ABERDEEN – Aberdeen School District officials are in the planning stages of what method instruction will be delivered during the upcoming school year. Superintendent Jeff Clay gave updates to the Aberdeen School Board June 15 of changes to expect while maintaining safety for students and staff through the pandemic.
“We’re trying to formulate the best possible plan. What’s in the best interest of the safety of the kids probably does not link to what’s best educationally, which is to get them back on a traditional schedule, and that may not be possible with the environment we’re in right now,” Clay said.
The Mississippi Department of Education suggested three options to school districts – continuing traditional in-class instruction, a hybrid model mixing staggered in-class instruction with distance learning or strictly distance learning.
Clay plans to present a solid plan during July’s school board meeting and the costs associated, adding there could potentially be a special-called meeting before then. He said an increase in bus driver hours may be a need.
“The state department says you’ve got to get 330 minutes a day of instructional time but they reduced that back to four hours. It may be possible to bring half the kids in the morning, bus them home and then bring in the other half and have them in the afternoon, or we could have all kids every day,” Clay said.
There was discussion about safety measures, including practices for bus riders and preliminary temperature checks.
“If we let them get to school first, we have more options of how to deal with them if they do have a high temperature. If we do it on the side of the road and we send them back in the house with no adult there, that’s inexcusable,” said school board attorney Nathaniel Armistad. “This is a situation where we look at what’s the lesser of two evils? Is it better for us to have a child at school knowing they’ve got to go home or have a child at home with no adult supervision? I think we would always choose having a child at school, where we could call an auntie, uncle or grandma or set them off in a building somewhere where they’re safe. It’s almost a catch-22.”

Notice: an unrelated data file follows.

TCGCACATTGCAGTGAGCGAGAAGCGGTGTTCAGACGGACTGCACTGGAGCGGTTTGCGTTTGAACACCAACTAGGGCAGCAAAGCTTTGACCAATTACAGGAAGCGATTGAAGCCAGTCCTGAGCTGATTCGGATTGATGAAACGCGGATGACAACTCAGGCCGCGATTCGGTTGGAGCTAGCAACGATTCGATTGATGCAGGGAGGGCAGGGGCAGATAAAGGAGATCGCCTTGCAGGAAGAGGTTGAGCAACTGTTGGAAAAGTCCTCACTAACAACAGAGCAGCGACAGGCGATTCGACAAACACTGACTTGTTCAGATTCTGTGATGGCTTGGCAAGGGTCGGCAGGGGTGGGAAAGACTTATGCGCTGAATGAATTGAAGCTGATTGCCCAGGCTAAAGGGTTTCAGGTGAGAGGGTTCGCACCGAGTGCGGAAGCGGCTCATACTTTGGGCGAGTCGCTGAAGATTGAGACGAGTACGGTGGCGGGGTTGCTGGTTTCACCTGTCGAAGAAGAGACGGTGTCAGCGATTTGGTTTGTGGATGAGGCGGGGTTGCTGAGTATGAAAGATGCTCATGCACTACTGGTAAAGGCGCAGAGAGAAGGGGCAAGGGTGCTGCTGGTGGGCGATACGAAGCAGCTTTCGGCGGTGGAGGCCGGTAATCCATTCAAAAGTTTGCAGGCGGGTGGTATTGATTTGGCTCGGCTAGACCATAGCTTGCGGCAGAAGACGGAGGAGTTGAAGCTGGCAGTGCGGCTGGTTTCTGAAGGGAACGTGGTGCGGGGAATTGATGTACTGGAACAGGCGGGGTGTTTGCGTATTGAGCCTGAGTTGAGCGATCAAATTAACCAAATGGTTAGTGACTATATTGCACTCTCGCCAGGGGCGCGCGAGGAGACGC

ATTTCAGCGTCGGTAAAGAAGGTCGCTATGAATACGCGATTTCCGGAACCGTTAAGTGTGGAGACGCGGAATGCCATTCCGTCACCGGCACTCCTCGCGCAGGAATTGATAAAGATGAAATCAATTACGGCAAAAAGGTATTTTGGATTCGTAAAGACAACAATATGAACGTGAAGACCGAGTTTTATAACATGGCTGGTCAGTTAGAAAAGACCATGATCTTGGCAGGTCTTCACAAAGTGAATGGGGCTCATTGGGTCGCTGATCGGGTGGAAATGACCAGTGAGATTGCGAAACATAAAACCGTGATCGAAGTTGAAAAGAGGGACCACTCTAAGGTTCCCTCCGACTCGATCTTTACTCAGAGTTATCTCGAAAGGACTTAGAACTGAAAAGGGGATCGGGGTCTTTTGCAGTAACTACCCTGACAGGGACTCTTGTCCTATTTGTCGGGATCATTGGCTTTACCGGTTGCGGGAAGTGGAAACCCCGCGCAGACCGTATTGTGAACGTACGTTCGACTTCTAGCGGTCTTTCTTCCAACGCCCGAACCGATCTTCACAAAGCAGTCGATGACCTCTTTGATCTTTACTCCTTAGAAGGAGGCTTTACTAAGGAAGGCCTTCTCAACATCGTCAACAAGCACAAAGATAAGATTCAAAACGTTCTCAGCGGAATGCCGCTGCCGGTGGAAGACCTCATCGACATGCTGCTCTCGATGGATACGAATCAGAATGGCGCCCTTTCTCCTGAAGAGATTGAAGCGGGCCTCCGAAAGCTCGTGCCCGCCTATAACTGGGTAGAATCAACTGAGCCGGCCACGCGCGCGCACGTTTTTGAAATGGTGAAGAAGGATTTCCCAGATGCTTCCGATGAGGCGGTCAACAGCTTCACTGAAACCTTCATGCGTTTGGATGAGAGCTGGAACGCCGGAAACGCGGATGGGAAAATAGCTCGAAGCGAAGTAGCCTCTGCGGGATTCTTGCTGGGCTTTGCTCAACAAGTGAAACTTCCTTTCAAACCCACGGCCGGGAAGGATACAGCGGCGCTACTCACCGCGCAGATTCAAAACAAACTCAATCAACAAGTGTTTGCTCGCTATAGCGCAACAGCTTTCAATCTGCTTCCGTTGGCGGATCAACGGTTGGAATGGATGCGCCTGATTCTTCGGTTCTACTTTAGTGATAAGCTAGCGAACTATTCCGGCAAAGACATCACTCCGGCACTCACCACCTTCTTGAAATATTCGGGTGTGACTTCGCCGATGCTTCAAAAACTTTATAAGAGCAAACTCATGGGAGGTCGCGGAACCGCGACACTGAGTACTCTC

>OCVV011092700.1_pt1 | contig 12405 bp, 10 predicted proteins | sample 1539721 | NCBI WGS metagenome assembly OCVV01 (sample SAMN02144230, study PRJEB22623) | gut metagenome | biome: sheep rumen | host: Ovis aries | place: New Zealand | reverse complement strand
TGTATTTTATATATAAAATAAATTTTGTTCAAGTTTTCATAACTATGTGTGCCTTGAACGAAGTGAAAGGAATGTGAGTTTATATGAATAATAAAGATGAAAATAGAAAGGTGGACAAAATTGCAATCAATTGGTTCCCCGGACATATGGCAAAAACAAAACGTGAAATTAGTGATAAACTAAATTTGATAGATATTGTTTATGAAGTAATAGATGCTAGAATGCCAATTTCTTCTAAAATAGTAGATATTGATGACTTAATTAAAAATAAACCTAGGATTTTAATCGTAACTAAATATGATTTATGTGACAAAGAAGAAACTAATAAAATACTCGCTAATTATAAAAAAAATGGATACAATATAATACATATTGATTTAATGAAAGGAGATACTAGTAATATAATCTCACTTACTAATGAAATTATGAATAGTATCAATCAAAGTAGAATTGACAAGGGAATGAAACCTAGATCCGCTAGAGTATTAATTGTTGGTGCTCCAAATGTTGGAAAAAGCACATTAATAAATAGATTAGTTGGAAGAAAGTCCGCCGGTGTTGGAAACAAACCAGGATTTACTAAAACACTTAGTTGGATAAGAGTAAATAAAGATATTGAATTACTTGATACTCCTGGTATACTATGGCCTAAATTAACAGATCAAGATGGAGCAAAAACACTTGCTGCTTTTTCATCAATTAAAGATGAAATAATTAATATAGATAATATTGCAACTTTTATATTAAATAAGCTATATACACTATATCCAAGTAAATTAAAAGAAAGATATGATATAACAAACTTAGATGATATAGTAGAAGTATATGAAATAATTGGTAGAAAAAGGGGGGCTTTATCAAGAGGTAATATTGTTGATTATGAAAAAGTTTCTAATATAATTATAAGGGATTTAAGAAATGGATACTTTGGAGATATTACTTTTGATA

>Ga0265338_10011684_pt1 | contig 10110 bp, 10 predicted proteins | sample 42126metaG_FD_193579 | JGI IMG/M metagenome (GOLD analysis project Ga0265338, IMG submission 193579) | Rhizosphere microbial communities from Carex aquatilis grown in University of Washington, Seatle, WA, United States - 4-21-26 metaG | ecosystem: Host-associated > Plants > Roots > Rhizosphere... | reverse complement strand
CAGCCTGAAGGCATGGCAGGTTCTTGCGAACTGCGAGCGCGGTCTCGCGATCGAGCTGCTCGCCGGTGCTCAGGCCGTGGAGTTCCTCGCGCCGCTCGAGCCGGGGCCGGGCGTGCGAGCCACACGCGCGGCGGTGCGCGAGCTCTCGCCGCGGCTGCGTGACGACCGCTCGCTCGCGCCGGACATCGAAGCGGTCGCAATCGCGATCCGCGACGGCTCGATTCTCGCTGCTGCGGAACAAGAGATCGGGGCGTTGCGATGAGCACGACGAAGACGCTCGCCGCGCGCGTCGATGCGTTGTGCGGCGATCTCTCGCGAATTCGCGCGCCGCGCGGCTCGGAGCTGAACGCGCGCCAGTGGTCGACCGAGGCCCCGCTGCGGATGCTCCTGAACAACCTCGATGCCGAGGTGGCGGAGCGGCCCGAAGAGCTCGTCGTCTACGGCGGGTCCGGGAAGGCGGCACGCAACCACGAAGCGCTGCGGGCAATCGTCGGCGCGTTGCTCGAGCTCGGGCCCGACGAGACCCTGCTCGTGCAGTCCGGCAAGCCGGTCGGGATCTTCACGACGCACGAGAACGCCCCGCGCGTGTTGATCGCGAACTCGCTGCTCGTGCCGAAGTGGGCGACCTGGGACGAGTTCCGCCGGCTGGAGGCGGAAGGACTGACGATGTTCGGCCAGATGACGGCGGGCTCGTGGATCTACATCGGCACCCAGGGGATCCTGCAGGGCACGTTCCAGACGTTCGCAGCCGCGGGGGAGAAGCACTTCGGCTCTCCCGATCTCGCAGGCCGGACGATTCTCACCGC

He added the risks associated with leaving a child unattended at home is higher than potentially making other students sick. According to discussion, buses will not be at full capacity.
In preparation of the upcoming school year, district officials purchased 1,500 masks, hand sanitizer and spray sanitizer dispensers.
“I read some literature last week that was on a national level that was saying – what I read; it may not be accurate – to be prepared to spend up to $490 a student just for PPE and cleaning supplies,” Clay said. “That could be half a million dollars more than what we usually spend.”
As far as finances, Clay said the district is doing well. As far as the upcoming school year’s budget, the state legislature is still working to determine revenue figures.
“It could be sometime in July before we can start plugging in our revenue sources. I have asked everyone to cut 10 percent right off the bat,” Clay said.
A previously approved financial incentive plan for teachers at schools that advance letter grades in accountability scores will not be used due to no state testing in the spring.
“There are some positions I consolidated, so that will save on salaries. We found several hundred thousands of dollars,” Clay said.
The school district plans to use approximately $507,000 in funding from the CARES Act for iPads for grades kindergarten through three and Chromebooks for grades four through 12 for distance learning, cleaning supplies and Zoom accounts for all teachers.
The school board previously approved the purchase of school buses as the district will no longer contract its transportation services, and Clay said the first five buses were anticipated to arrive later in the week. By the end of July, 15 of the 18 buses will be in-district, with the others to be delivered later in the semester.
In other business, the school board approved purchase of the digital learning platform Apex Learning for grades six through 12 for $7,960. It offers tutorials for all classes, ACT and the GED. Additionally, the school board approved to purchase the i-Ready program, which offers teaching resources, with federal funds to replace the eSpark program.